Then, the league fined him.

NBA release:

Toronto Raptors guard DeMar DeRozan has been fined $15,000 for public criticism of the officiating, it was announced today by Kiki VanDeWeghe, Executive Vice President, Basketball Operations.

The comments were made following the Raptors’ 127-125 loss to the Golden State Warriors on Saturday, Jan. 13

Saying “5-on-8” seems to be a secret code word for getting fined. I’m not sure whether the rest of DeRozan’s comments would have gotten him fined, but that phrase almost certainly did him in.

Kyle Lowry on plan to meet Ben Simmons after ejections: ‘Put it this way, I was back there’

AP Photo/Rich Schultz
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As Kyle Lowry and Ben Simmons were ejected late in the 76ers’ win over the Raptors yesterday, the players appeared to challenge each other to meet in back.

Lowry eagerly left the court and headed through the tunnel. Simmons appeared much more reluctant at that point.

Despite a report of a confrontation in the hallway, Simmons said nothing escalated, as he went to his locker room.

Michael Grange of Sportsnet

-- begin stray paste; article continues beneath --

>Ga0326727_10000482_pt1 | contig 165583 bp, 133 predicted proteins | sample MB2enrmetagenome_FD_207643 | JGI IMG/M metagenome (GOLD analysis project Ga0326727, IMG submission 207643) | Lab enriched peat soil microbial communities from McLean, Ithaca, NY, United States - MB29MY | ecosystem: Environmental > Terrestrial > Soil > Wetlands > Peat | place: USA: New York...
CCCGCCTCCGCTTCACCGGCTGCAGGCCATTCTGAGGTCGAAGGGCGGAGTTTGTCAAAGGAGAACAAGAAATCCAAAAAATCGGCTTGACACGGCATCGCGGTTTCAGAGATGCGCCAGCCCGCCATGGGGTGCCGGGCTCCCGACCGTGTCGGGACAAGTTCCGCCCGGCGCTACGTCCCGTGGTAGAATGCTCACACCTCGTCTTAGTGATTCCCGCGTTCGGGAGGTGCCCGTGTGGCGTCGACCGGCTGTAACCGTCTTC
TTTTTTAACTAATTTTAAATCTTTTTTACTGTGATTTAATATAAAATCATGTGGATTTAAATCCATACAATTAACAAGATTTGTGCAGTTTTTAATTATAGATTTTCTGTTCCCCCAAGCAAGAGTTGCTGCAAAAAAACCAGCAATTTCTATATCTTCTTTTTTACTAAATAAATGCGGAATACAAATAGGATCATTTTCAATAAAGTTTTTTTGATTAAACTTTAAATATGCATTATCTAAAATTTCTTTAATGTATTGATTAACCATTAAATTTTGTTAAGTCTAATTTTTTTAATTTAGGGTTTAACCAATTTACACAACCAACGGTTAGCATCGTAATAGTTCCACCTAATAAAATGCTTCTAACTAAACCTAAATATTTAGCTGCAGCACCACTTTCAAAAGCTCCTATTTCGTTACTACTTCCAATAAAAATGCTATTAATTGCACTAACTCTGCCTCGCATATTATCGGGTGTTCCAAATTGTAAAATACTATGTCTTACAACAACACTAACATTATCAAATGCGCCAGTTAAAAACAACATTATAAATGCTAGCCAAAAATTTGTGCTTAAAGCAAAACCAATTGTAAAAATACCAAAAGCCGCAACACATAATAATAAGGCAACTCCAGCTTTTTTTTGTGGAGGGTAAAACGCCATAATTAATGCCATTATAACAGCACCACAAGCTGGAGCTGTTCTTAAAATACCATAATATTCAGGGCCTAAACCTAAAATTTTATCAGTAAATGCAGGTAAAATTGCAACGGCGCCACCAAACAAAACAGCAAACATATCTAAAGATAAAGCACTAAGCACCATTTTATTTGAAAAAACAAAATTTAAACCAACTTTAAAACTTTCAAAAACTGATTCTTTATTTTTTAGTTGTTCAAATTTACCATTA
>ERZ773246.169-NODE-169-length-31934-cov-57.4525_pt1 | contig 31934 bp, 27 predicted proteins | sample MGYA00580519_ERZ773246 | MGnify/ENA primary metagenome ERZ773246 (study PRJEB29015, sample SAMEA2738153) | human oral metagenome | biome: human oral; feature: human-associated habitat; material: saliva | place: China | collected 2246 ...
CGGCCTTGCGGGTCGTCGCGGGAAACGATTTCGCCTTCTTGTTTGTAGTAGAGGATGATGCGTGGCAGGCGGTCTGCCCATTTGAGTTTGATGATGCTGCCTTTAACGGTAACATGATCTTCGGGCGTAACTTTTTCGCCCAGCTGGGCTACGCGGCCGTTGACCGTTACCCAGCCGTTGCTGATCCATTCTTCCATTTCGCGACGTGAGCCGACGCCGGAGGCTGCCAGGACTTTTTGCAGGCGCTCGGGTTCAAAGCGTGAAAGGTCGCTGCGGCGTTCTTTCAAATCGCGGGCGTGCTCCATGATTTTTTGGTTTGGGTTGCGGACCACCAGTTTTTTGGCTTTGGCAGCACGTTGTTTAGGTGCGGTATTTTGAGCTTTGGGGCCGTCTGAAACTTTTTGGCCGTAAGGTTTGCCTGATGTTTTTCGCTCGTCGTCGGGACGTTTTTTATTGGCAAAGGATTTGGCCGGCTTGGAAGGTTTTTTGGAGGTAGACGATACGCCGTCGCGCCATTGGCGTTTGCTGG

TKO.

Warriors complained of no hot water in showers in Cleveland

Michael Hickey/Getty Images
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The Cavaliers are clearly frustrated.

Did someone in Cleveland take out that frustration on the Warriors after they beat the Cavs last night?

Chris Haynes of ESPN:

Players were complaining about there being no hot water in the visiting locker room showers. When they walked in, they could be heard screaming in discomfort. Most of the players emerged shivering from taking a quick wash-off.

“Man, they got to do something in ‘The Q.’ Somebody call Bron!” Kevin Durant yelled, referring to LeBron James.

No one seemed angry; the situation was more humorous.

That’s the right approach. Whenever the hot water is out in a visiting locker room, the finger is pointed at the home team for sabotage. Sometimes, heating systems just fail.

Giannis Antetokounmpo assists fastbreak dunk with football-style long snap (video)

AP Photo/Nick Wass
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Giannis Antetokounmpo is scoring more in the post, the basketball analogue of football’s trenches.

Apparently, he’s taking the comparison to the next level.

In the Bucks’ win over the Wizards yesterday, Antetokounmpo played the part of a long-snapping center to set up Khris Middleton in transition.

NBC Sports Washington: